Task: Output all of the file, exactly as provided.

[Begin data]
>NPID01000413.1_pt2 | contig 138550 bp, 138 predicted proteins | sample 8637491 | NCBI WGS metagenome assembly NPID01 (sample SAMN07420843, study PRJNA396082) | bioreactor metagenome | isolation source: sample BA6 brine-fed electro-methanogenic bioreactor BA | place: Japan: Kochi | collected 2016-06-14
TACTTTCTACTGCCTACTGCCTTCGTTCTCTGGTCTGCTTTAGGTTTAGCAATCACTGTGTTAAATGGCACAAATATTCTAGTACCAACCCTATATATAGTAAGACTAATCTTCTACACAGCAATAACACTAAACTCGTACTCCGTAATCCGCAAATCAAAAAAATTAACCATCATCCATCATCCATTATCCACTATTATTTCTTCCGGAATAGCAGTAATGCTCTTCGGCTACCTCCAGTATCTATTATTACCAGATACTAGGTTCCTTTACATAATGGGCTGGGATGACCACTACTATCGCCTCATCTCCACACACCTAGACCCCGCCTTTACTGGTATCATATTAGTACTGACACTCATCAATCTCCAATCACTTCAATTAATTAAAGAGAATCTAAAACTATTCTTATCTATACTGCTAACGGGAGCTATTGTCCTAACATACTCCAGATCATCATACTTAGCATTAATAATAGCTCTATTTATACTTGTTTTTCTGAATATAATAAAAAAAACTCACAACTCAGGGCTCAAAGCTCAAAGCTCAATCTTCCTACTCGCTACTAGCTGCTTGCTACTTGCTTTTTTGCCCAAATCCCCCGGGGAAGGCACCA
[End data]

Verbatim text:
>NPID01000413.1_pt2 | contig 138550 bp, 138 predicted proteins | sample 8637491 | NCBI WGS metagenome assembly NPID01 (sample SAMN07420843, study PRJNA396082) | bioreactor metagenome | isolation source: sample BA6 brine-fed electro-methanogenic bioreactor BA | place: Japan: Kochi | collected 2016-06-14
TACTTTCTACTGCCTACTGCCTTCGTTCTCTGGTCTGCTTTAGGTTTAGCAATCACTGTGTTAAATGGCACAAATATTCTAGTACCAACCCTATATATAGTAAGACTAATCTTCTACACAGCAATAACACTAAACTCGTACTCCGTAATCCGCAAATCAAAAAAATTAACCATCATCCATCATCCATTATCCACTATTATTTCTTCCGGAATAGCAGTAATGCTCTTCGGCTACCTCCAGTATCTATTATTACCAGATACTAGGTTCCTTTACATAATGGGCTGGGATGACCACTACTATCGCCTCATCTCCACACACCTAGACCCCGCCTTTACTGGTATCATATTAGTACTGACACTCATCAATCTCCAATCACTTCAATTAATTAAAGAGAATCTAAAACTATTCTTATCTATACTGCTAACGGGAGCTATTGTCCTAACATACTCCAGATCATCATACTTAGCATTAATAATAGCTCTATTTATACTTGTTTTTCTGAATATAATAAAAAAAACTCACAACTCAGGGCTCAAAGCTCAAAGCTCAATCTTCCTACTCGCTACTAGCTGCTTGCTACTTGCTTTTTTGCCCAAATCCCCCGGGGAAGGCACCA